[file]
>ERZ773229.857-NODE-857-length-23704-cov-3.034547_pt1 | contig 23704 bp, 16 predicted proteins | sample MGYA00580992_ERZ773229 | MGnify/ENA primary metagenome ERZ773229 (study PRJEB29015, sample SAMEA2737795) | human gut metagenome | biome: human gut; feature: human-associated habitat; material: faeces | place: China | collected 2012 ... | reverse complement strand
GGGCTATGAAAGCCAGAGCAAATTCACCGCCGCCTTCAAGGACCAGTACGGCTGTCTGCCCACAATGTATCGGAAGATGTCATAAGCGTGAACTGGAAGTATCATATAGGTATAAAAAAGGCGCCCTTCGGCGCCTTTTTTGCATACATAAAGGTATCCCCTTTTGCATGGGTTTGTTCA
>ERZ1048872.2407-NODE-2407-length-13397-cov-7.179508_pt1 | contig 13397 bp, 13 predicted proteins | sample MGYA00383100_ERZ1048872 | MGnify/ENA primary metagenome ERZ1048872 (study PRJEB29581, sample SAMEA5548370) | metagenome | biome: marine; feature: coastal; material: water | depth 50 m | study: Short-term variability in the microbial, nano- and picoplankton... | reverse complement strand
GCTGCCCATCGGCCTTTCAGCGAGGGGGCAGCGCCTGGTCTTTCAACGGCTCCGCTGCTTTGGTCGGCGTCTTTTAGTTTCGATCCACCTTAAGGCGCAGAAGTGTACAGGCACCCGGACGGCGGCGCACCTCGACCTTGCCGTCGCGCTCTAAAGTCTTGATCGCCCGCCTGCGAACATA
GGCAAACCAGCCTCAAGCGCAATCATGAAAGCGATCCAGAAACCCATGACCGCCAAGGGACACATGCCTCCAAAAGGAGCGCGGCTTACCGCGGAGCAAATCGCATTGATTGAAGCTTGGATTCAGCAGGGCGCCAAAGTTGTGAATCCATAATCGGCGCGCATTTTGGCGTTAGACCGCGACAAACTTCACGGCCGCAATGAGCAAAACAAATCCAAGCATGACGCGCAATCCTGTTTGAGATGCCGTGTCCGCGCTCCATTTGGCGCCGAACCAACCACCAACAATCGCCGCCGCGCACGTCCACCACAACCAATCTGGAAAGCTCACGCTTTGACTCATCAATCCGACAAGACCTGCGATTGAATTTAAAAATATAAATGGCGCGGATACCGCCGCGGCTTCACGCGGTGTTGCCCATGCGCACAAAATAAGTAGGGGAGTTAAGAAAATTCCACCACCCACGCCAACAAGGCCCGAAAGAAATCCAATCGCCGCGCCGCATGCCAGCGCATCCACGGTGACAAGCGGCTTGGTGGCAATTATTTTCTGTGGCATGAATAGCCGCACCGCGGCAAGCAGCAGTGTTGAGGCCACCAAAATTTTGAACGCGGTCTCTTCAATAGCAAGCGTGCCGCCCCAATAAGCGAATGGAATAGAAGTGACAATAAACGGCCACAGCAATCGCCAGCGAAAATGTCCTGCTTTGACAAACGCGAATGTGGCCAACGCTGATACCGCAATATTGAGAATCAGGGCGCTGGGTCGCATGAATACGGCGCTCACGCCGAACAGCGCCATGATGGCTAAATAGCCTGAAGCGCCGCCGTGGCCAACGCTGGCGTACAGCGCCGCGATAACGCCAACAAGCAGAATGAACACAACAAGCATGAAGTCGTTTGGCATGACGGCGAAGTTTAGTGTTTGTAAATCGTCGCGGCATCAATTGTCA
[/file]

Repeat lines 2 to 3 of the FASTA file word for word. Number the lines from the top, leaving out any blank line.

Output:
GGGCTATGAAAGCCAGAGCAAATTCACCGCCGCCTTCAAGGACCAGTACGGCTGTCTGCCCACAATGTATCGGAAGATGTCATAAGCGTGAACTGGAAGTATCATATAGGTATAAAAAAGGCGCCCTTCGGCGCCTTTTTTGCATACATAAAGGTATCCCCTTTTGCATGGGTTTGTTCA
>ERZ1048872.2407-NODE-2407-length-13397-cov-7.179508_pt1 | contig 13397 bp, 13 predicted proteins | sample MGYA00383100_ERZ1048872 | MGnify/ENA primary metagenome ERZ1048872 (study PRJEB29581, sample SAMEA5548370) | metagenome | biome: marine; feature: coastal; material: water | depth 50 m | study: Short-term variability in the microbial, nano- and picoplankton... | reverse complement strand